One of the issues we readily face in the museum world is how to increase the proportion of our collection that is accessible to the public. The unfortunate reality is that due to collection size and the display space available the percentage of the collection on display at any one time is limited to approximately 9%.
The solution: digitise.
Showcasing the other 91% of the Collection
Driven by the museum’s transition to the digital era and the need to increase the number of items accessible to the public, the Registration team is working steadily to digitise the collection and update databases to help reach external museum visitors.
Other positives of digitising the collection for outreach are that it also preserves the collection: reducing light exposure and the need for human handling.
In terms of the digitisation project, I work in close proximity with the Photography department. Whilst Photography is primarily concerned with large-scale and 3D objects, I deal with the archive based material which is scanned on a flatbed scanner. While the process of scanning material to set parameters each day may seem like a monotonous task, it is an essential and at times complex role.
The Whale Song of the Flatbed
The sound of the flatbed scanner in action has been lovingly referred to as ‘listening to a whale song.’ Scanners work by controlling the amount of light that is reflected off an object, with differences in reflected light representing different colours and shades. Sometimes slight inaccuracies can occur as to what it detects, and what is visible to the eye.
All the images I scan must first be edited before being uploaded to ensure they are an accurate representation of the current state of the object, regardless of its physical defects. This can involve changing the hue, saturation and subtle colour differences that a scanner can marginally distort. Should a reproduction of the scanned object be reproduced, the master file should replicate the original in terms of visual and physical size as much as possible.
Foreign matter inside the scanner or scratches on the physical surface of the scanner can also distort the scanned image. Dust can change the reflection of the light, creating red, green and blue lines which run the length of the image, and scratches are clearly visible. When distortions occur on a close up photograph, written document or 35mmm slide they are much easier to identify and edit than photographs taken from a distance or large paper-based objects.
Having to adjust a scanned image is not uncommon. It is a process that cannot be done in bulk. Whilst the defects of dust and scratches can be avoided through equipment maintenance and the use of Mylar sleeves for glass plates, correcting irregularities in colour and tonal readings cannot. All must be looked at closely before finalising.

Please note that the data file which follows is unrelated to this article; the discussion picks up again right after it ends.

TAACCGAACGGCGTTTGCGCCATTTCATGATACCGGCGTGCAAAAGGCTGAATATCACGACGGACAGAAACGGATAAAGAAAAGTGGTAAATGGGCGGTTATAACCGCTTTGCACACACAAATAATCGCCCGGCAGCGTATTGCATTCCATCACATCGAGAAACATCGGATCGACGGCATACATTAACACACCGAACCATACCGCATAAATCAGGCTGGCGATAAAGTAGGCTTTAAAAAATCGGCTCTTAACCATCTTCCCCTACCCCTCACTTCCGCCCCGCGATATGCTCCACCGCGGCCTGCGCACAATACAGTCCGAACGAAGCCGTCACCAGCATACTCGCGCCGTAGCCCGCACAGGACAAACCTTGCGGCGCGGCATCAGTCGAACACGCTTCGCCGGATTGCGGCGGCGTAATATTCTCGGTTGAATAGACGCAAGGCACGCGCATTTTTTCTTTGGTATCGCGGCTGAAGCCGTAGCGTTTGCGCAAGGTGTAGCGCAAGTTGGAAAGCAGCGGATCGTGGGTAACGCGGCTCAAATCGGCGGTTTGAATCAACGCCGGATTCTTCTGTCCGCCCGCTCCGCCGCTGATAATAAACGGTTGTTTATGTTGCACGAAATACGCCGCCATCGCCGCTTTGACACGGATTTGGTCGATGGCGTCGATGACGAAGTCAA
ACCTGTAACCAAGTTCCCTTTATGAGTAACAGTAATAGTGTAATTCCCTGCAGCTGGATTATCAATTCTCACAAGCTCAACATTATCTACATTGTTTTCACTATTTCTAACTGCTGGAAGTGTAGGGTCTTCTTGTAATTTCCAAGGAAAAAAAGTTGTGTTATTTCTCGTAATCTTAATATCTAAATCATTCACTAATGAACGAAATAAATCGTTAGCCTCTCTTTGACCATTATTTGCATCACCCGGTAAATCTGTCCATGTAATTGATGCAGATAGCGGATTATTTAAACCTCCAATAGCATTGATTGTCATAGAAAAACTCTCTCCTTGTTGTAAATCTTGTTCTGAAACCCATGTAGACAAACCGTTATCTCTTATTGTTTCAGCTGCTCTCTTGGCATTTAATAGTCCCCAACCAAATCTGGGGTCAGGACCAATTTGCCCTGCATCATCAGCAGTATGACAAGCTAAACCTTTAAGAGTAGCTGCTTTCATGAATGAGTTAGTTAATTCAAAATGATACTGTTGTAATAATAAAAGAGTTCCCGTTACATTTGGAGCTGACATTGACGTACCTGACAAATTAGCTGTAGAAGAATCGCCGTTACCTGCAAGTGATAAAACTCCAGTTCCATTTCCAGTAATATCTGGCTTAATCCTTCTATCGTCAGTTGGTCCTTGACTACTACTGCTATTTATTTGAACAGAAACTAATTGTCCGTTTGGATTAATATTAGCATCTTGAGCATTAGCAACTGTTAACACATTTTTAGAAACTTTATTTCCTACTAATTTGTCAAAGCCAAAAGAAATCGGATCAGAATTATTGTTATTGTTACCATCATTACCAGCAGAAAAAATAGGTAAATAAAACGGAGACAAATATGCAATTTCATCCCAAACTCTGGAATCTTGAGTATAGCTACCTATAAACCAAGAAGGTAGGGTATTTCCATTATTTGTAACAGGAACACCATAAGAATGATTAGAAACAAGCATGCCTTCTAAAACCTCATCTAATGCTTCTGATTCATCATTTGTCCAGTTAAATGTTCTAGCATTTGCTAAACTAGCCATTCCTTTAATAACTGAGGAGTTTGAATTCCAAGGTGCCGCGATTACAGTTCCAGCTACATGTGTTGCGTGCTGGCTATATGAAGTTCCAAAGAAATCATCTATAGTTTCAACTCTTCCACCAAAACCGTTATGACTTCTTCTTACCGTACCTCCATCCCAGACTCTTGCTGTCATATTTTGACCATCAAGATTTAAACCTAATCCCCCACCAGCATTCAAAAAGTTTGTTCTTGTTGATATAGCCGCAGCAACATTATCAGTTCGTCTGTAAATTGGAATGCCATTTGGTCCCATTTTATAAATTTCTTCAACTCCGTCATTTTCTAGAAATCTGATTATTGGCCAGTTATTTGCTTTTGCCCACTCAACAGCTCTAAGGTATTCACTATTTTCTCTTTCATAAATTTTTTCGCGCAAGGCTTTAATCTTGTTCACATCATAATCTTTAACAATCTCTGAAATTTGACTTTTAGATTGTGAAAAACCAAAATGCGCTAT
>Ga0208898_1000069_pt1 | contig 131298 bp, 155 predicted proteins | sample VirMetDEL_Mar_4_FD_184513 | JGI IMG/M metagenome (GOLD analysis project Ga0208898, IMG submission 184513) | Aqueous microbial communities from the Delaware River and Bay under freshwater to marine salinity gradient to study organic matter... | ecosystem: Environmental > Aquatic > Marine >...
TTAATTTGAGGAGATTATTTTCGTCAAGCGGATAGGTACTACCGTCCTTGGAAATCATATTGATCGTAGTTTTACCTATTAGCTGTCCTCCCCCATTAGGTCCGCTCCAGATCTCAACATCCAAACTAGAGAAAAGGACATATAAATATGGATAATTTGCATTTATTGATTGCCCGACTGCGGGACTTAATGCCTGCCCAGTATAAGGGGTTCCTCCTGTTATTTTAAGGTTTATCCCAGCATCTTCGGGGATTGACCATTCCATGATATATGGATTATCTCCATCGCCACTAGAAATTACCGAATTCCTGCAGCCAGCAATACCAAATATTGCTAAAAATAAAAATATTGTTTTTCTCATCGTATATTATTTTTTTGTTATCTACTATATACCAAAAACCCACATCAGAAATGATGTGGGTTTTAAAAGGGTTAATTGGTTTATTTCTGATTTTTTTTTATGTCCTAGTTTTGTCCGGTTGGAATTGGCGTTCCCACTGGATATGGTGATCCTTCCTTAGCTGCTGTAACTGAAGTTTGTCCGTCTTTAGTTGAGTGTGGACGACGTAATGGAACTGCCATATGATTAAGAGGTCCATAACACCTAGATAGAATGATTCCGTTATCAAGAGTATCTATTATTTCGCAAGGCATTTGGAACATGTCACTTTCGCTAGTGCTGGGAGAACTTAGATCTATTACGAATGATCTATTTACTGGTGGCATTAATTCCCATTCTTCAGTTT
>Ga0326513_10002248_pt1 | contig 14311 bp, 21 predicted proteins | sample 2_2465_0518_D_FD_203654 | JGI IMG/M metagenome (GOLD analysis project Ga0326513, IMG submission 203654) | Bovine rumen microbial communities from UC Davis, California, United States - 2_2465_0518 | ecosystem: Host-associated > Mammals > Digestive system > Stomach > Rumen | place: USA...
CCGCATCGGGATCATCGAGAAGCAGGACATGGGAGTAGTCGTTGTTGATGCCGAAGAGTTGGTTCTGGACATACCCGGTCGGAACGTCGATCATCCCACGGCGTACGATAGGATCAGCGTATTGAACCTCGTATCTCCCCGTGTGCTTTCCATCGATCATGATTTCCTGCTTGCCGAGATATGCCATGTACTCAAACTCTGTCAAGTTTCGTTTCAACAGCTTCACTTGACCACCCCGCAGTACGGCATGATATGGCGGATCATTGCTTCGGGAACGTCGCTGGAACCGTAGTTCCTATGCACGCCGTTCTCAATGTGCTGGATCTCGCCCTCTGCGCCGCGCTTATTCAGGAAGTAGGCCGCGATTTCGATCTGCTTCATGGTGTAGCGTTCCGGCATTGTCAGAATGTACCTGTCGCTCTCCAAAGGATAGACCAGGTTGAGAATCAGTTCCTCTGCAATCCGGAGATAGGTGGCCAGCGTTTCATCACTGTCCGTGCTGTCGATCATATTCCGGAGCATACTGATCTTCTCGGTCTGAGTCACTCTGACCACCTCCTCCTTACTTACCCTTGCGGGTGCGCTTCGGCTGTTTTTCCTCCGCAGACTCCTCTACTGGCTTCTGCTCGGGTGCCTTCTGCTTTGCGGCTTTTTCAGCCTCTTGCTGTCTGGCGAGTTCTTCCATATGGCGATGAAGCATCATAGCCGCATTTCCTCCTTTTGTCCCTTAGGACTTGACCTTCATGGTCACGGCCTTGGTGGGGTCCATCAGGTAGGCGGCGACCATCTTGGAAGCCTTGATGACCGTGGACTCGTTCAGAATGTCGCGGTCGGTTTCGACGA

A Fish Tale
As an example, I recently scanned a collection of watercolours by Australian Artist Walter Stackpool who created them for use in Jack Pollard’s 1978 book titled Australian Fishes. As Pollard’s book is a guide for spotting Australian fish, Stackpool’s work is accurate in illustration and its use of colour. Each watercolour was painted onto an artist’s board of various sizes with sometimes three fish to a board. Some boards had to be scanned in two halves, with one fish split across two scans, and then blended together in order to capture the full fish.
There were many occasions across both scans where the fish was the right colour but the wrong tone, or four out of five colours were correct but one was not. Balancing the colours was complex and time consuming, as was combining two scans to make a single image.
High Resolution Images
Appropriate storage of scans can also be an ongoing issue as the original scan is saved as both a TIFF and JPEG formats. TIFFs are extremely large files but are necessary as they contain all the raw, uncompressed metadata of an image that travels with it whenever it is downloaded or opened. Essentially the TIFF can be converted into any file type for any purpose; a digital master of the original document.
The specifications for the TIFF determined as ‘best practice’ by museums are currently at 4000 pixels per inch (PPI) on the shortest edge and a minimum resolution of 300 (single negatives have a resolution up to 4800). It’s not a simple matter of increasing the PPI of an already saved image up to 4000, this only results in the image becoming ‘stretched’ as blank pixels are added to increase the size. The whole point of the exercise is to preserve to the best standards currently available the greatest amount of detail in case the original is not available in the future.
In addition to the TIFF we also save a JPEG for use in our collection management system (The Museum System, aka TMS). The JPEGS are kept at high resolution in order to cater for future developments in online content, in the hope that viewers will be able to scroll in to better see the detail of an image (the brush strokes).
Ensuring that the collection is ready for online display poses another dilemma, that of copyright. As the world becomes more digitally orientated understanding the application of copyright becomes more crucial, especially when content is shared.
Whilst the museum may own or be the custodians of an object, we do not by default hold the intellectual property, and therefore the copyright. Unless agreed otherwise copyright remains with the individual responsible for creation. The owner of intellectual property after the creator is deceased can fall to anyone depending on what is stipulated in a Will and can include a spouse, a child, a grandchild, a friend, a managing agent, or someone acting in behalf of ‘The Estate’ of the deceased. A greater understanding on the topic of copyright ownership is provided on the Australian Copyright Council website.